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Title: Physical activity in green space : a mechanism for reducing health inequalities?
Author: Ord, Katherine L.
Awarding Body: University of Glasgow
Current Institution: University of Glasgow
Date of Award: 2013
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Background: There is accumulating evidence that greater availability of neighbourhood green space is associated with better health. One mechanism proposed for this association is that green space provides a venue for, and therefore encourages, physical activity. It has also been suggested that socio-economic health inequalities may be narrower in greener areas because of the equalised opportunity for physical activity green spaces provide. However, research, exploring associations between availability of green space and physical activity has produced mixed results. Failure to account for the type and amount of physical activity which occurs specifically in green space may account for these mixed findings. This thesis therefore explored the extent to which green space is a venue for physical activity and whether this could account for better health and narrower socio-economic health inequalities in greener areas. Methods: Secondary analyses were conducted on two cross-sectional surveys of adults (16+) living in urban areas across Scotland. The first survey included individual level health, total physical activity, physical activity specifically in green space and socio-demographic characteristics. These data were matched to an objective measure of neighbourhood green space availability. The second included self-reported data on green space availability, quality, green space use, health and socio-demographic characteristics. Objective and perceived measures of green space were assessed in relation to (a) health, (b) use of green space and (c) physical activity in green space using logistic regression models. Interactions between socio-economic position and each outcome were assessed. Results: The objective availability of green space in a neighbourhood was not associated with health, total physical activity or that specifically in green space. The perceived availability and quality of green space was positively associated with more frequent use, but only perceived quality was associated with better population health. There was no evidence that socio-economic inequalities in health, use of green space or physical activity within green space were narrower in greener areas of Scotland. Conclusion: There was no evidence that physical activity specifically in green space was associated with better health or narrower socio-economic health inequalities. Further research exploring green space characteristics over and above availability, may help determine whether green space is salutogenic in Scotland.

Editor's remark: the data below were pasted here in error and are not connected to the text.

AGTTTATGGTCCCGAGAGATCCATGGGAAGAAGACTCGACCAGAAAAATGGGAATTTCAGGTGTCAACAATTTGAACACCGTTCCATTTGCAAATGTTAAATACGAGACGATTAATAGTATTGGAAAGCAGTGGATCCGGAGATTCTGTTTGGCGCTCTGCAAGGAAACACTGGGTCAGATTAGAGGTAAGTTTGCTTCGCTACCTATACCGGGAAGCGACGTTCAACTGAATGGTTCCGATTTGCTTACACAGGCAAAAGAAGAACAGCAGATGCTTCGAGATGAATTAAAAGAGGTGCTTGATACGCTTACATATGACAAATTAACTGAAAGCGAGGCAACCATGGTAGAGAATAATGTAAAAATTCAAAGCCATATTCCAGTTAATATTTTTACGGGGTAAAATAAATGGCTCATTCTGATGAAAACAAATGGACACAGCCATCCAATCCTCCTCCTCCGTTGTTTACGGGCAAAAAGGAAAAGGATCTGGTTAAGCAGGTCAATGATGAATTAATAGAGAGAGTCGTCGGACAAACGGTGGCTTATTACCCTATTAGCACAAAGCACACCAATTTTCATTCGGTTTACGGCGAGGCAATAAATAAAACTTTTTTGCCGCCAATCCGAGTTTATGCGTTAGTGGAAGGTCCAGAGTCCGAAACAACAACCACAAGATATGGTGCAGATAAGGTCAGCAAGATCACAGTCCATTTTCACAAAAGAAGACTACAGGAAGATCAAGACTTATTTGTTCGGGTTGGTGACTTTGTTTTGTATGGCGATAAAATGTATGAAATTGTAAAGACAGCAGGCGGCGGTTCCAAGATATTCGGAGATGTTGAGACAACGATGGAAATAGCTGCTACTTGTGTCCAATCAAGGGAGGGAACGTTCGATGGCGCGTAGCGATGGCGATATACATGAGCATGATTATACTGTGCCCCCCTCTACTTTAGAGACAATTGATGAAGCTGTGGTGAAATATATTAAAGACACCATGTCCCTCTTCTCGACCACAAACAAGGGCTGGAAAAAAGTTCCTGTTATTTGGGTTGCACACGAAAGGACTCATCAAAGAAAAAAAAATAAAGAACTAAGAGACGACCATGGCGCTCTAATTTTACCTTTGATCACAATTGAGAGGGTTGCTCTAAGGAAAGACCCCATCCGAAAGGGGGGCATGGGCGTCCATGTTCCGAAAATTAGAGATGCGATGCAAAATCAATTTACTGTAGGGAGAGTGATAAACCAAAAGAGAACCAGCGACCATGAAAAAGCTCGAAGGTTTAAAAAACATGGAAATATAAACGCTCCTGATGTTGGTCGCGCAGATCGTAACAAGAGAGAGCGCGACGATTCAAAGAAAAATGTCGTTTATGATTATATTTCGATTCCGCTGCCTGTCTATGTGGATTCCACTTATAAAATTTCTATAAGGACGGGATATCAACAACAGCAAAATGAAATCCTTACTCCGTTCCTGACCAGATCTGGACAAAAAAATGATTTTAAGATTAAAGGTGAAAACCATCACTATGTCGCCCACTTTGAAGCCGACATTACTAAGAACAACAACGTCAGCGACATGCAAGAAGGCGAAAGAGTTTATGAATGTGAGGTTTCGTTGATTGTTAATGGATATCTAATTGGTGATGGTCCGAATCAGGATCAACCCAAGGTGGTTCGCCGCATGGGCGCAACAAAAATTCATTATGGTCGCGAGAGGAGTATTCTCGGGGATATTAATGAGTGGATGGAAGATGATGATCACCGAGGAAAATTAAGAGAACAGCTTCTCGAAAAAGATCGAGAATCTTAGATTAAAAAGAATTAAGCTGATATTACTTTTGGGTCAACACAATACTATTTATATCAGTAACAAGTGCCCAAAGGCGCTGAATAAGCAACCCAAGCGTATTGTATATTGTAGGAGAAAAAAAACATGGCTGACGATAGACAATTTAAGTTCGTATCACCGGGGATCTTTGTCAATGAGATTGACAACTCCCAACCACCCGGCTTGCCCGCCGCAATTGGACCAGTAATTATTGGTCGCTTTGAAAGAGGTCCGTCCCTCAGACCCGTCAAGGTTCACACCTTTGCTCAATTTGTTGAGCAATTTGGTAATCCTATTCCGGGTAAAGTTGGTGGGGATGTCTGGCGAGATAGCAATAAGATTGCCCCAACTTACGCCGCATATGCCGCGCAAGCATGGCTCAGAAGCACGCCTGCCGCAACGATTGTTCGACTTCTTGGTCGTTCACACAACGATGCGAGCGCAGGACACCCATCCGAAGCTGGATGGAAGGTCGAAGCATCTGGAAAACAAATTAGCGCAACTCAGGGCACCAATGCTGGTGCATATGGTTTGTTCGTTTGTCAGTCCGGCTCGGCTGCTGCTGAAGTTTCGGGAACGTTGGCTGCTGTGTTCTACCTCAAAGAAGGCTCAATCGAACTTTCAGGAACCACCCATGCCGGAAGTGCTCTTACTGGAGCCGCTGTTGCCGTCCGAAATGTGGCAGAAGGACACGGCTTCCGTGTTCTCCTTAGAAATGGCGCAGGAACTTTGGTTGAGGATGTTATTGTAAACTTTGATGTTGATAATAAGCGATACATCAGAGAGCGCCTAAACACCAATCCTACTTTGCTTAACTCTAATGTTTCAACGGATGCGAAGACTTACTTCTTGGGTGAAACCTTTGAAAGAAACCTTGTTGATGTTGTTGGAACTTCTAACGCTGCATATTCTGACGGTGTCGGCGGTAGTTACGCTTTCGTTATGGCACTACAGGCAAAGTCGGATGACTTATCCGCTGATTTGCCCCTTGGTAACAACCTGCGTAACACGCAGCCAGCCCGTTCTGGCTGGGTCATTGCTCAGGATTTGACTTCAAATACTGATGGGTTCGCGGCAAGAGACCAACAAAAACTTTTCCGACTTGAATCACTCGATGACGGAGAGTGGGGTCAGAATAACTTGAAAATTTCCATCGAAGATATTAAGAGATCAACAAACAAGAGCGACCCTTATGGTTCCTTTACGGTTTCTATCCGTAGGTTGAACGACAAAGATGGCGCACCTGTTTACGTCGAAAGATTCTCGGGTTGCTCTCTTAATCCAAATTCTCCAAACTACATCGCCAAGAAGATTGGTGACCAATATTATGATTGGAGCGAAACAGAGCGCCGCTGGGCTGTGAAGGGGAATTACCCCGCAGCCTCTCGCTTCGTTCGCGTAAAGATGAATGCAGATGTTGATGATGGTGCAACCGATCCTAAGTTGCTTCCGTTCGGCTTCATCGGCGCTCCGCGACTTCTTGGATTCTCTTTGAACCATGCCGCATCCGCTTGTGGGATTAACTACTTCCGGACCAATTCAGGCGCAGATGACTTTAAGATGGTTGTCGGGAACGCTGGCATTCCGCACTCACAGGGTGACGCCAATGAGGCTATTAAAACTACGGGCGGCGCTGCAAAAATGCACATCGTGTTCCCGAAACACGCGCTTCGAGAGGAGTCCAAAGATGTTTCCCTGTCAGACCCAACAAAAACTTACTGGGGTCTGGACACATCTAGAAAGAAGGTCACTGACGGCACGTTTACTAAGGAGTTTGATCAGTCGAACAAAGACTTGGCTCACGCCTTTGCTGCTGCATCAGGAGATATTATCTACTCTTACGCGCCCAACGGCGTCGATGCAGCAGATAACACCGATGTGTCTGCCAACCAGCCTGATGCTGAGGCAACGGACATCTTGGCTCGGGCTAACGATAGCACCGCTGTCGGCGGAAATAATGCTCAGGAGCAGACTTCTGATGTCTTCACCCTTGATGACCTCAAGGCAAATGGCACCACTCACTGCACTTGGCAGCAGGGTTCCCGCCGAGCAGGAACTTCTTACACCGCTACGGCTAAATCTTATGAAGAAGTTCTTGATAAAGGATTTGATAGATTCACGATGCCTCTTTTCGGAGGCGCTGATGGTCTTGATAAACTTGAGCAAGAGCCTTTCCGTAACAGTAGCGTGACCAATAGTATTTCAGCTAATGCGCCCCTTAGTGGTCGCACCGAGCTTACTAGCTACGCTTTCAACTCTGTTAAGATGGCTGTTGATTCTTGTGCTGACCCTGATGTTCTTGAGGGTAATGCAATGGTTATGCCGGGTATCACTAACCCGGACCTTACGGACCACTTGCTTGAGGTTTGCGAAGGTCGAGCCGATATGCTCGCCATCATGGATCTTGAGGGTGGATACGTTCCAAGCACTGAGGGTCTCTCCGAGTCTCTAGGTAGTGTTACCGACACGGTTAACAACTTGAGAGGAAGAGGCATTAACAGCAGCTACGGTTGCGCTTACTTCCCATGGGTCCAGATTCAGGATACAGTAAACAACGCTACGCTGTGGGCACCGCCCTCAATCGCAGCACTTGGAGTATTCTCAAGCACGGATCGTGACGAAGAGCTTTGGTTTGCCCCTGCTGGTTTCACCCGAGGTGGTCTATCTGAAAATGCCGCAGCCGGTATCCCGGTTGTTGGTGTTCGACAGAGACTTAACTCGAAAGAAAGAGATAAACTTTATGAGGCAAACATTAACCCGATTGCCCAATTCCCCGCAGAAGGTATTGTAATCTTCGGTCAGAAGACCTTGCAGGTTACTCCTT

Supervisor: Not available Sponsor: Not available
Qualification Name: Thesis (Ph.D.) Qualification Level: Doctoral
EThOS ID:  DOI: Not available
Keywords: RA0421 Public health. Hygiene. Preventive Medicine